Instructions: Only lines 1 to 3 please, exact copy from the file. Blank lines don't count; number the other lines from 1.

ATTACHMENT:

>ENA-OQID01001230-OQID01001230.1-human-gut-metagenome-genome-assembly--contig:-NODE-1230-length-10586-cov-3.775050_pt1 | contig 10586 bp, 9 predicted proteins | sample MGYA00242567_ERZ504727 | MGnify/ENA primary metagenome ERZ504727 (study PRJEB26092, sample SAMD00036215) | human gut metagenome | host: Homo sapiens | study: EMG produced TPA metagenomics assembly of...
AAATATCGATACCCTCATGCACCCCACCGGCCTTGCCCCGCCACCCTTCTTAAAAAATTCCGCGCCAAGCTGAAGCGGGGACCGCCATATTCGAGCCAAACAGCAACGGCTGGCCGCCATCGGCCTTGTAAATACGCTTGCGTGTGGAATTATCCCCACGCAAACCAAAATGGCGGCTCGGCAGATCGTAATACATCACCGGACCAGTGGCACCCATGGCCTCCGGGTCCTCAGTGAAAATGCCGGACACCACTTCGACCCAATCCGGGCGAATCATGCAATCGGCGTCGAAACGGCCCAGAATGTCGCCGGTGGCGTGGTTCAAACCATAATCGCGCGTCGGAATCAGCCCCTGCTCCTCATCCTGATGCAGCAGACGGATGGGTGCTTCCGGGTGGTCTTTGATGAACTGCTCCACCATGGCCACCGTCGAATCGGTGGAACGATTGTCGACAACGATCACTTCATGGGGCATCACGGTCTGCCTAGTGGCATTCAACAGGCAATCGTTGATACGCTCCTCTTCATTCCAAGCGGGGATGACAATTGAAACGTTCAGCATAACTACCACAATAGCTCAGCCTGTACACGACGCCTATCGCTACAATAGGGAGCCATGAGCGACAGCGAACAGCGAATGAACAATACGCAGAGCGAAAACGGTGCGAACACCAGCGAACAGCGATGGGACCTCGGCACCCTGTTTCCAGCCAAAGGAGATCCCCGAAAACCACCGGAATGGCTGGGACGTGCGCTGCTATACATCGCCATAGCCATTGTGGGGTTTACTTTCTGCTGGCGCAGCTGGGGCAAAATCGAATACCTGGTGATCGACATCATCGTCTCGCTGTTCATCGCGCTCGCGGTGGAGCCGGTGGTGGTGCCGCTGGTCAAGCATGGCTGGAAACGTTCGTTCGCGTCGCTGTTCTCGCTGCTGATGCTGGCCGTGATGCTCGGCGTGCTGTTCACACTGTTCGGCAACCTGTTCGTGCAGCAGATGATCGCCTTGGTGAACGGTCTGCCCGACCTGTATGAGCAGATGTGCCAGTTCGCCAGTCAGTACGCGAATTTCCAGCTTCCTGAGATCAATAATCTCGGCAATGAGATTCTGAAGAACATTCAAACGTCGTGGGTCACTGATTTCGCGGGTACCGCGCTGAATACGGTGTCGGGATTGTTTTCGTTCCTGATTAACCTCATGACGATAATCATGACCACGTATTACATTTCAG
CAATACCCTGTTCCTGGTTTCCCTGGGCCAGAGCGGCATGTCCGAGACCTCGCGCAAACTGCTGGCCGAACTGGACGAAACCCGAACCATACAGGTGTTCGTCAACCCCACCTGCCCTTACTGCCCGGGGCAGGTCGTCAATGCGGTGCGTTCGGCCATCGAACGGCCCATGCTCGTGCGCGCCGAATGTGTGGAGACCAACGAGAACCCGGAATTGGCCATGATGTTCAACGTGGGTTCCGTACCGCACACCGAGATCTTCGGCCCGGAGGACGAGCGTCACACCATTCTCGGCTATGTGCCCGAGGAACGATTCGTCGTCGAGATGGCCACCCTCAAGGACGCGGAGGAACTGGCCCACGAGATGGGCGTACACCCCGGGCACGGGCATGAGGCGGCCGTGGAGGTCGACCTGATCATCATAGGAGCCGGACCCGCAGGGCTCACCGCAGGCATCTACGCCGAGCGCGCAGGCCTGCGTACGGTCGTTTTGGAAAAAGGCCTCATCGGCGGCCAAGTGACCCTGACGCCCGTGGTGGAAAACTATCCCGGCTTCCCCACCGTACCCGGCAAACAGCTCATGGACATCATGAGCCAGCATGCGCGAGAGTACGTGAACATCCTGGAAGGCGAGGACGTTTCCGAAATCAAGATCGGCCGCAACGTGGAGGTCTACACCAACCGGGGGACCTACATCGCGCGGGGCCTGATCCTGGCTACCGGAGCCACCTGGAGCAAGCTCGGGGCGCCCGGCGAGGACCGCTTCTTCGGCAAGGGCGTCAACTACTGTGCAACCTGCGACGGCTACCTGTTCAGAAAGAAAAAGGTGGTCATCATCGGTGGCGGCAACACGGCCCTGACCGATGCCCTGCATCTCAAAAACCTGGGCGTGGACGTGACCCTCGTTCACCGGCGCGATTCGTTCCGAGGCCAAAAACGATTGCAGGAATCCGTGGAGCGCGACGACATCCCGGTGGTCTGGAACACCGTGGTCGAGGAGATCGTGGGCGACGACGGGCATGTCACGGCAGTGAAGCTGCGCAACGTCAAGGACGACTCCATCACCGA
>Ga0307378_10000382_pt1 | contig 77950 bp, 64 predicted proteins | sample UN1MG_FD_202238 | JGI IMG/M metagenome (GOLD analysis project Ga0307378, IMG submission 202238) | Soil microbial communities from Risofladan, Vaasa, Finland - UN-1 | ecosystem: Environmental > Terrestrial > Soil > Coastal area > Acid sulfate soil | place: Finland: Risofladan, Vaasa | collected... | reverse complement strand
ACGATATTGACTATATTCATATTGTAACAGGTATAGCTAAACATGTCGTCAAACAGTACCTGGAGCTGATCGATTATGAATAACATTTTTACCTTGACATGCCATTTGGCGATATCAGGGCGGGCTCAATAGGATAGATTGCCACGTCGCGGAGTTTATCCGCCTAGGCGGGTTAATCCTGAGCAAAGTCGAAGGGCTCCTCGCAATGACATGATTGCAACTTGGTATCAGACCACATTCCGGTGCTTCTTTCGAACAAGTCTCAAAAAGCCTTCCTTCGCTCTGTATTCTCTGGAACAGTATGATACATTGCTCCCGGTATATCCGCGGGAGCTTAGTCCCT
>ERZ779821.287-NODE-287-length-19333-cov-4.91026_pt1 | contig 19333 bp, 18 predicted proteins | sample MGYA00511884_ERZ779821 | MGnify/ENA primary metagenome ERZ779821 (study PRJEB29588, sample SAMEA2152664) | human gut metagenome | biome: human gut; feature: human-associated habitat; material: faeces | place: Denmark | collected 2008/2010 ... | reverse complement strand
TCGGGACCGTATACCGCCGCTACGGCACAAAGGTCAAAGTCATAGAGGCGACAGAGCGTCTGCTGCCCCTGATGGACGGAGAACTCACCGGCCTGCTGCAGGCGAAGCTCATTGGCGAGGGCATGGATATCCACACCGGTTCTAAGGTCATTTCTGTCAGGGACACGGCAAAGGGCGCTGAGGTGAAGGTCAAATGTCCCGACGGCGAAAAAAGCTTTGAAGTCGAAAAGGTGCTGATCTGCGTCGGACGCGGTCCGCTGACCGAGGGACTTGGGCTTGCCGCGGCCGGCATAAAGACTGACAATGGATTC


>ENA-OQID01001230-OQID01001230.1-human-gut-metagenome-genome-assembly--contig:-NODE-1230-length-10586-cov-3.775050_pt1 | contig 10586 bp, 9 predicted proteins | sample MGYA00242567_ERZ504727 | MGnify/ENA primary metagenome ERZ504727 (study PRJEB26092, sample SAMD00036215) | human gut metagenome | host: Homo sapiens | study: EMG produced TPA metagenomics assembly of...
AAATATCGATACCCTCATGCACCCCACCGGCCTTGCCCCGCCACCCTTCTTAAAAAATTCCGCGCCAAGCTGAAGCGGGGACCGCCATATTCGAGCCAAACAGCAACGGCTGGCCGCCATCGGCCTTGTAAATACGCTTGCGTGTGGAATTATCCCCACGCAAACCAAAATGGCGGCTCGGCAGATCGTAATACATCACCGGACCAGTGGCACCCATGGCCTCCGGGTCCTCAGTGAAAATGCCGGACACCACTTCGACCCAATCCGGGCGAATCATGCAATCGGCGTCGAAACGGCCCAGAATGTCGCCGGTGGCGTGGTTCAAACCATAATCGCGCGTCGGAATCAGCCCCTGCTCCTCATCCTGATGCAGCAGACGGATGGGTGCTTCCGGGTGGTCTTTGATGAACTGCTCCACCATGGCCACCGTCGAATCGGTGGAACGATTGTCGACAACGATCACTTCATGGGGCATCACGGTCTGCCTAGTGGCATTCAACAGGCAATCGTTGATACGCTCCTCTTCATTCCAAGCGGGGATGACAATTGAAACGTTCAGCATAACTACCACAATAGCTCAGCCTGTACACGACGCCTATCGCTACAATAGGGAGCCATGAGCGACAGCGAACAGCGAATGAACAATACGCAGAGCGAAAACGGTGCGAACACCAGCGAACAGCGATGGGACCTCGGCACCCTGTTTCCAGCCAAAGGAGATCCCCGAAAACCACCGGAATGGCTGGGACGTGCGCTGCTATACATCGCCATAGCCATTGTGGGGTTTACTTTCTGCTGGCGCAGCTGGGGCAAAATCGAATACCTGGTGATCGACATCATCGTCTCGCTGTTCATCGCGCTCGCGGTGGAGCCGGTGGTGGTGCCGCTGGTCAAGCATGGCTGGAAACGTTCGTTCGCGTCGCTGTTCTCGCTGCTGATGCTGGCCGTGATGCTCGGCGTGCTGTTCACACTGTTCGGCAACCTGTTCGTGCAGCAGATGATCGCCTTGGTGAACGGTCTGCCCGACCTGTATGAGCAGATGTGCCAGTTCGCCAGTCAGTACGCGAATTTCCAGCTTCCTGAGATCAATAATCTCGGCAATGAGATTCTGAAGAACATTCAAACGTCGTGGGTCACTGATTTCGCGGGTACCGCGCTGAATACGGTGTCGGGATTGTTTTCGTTCCTGATTAACCTCATGACGATAATCATGACCACGTATTACATTTCAG
CAATACCCTGTTCCTGGTTTCCCTGGGCCAGAGCGGCATGTCCGAGACCTCGCGCAAACTGCTGGCCGAACTGGACGAAACCCGAACCATACAGGTGTTCGTCAACCCCACCTGCCCTTACTGCCCGGGGCAGGTCGTCAATGCGGTGCGTTCGGCCATCGAACGGCCCATGCTCGTGCGCGCCGAATGTGTGGAGACCAACGAGAACCCGGAATTGGCCATGATGTTCAACGTGGGTTCCGTACCGCACACCGAGATCTTCGGCCCGGAGGACGAGCGTCACACCATTCTCGGCTATGTGCCCGAGGAACGATTCGTCGTCGAGATGGCCACCCTCAAGGACGCGGAGGAACTGGCCCACGAGATGGGCGTACACCCCGGGCACGGGCATGAGGCGGCCGTGGAGGTCGACCTGATCATCATAGGAGCCGGACCCGCAGGGCTCACCGCAGGCATCTACGCCGAGCGCGCAGGCCTGCGTACGGTCGTTTTGGAAAAAGGCCTCATCGGCGGCCAAGTGACCCTGACGCCCGTGGTGGAAAACTATCCCGGCTTCCCCACCGTACCCGGCAAACAGCTCATGGACATCATGAGCCAGCATGCGCGAGAGTACGTGAACATCCTGGAAGGCGAGGACGTTTCCGAAATCAAGATCGGCCGCAACGTGGAGGTCTACACCAACCGGGGGACCTACATCGCGCGGGGCCTGATCCTGGCTACCGGAGCCACCTGGAGCAAGCTCGGGGCGCCCGGCGAGGACCGCTTCTTCGGCAAGGGCGTCAACTACTGTGCAACCTGCGACGGCTACCTGTTCAGAAAGAAAAAGGTGGTCATCATCGGTGGCGGCAACACGGCCCTGACCGATGCCCTGCATCTCAAAAACCTGGGCGTGGACGTGACCCTCGTTCACCGGCGCGATTCGTTCCGAGGCCAAAAACGATTGCAGGAATCCGTGGAGCGCGACGACATCCCGGTGGTCTGGAACACCGTGGTCGAGGAGATCGTGGGCGACGACGGGCATGTCACGGCAGTGAAGCTGCGCAACGTCAAGGACGACTCCATCACCGA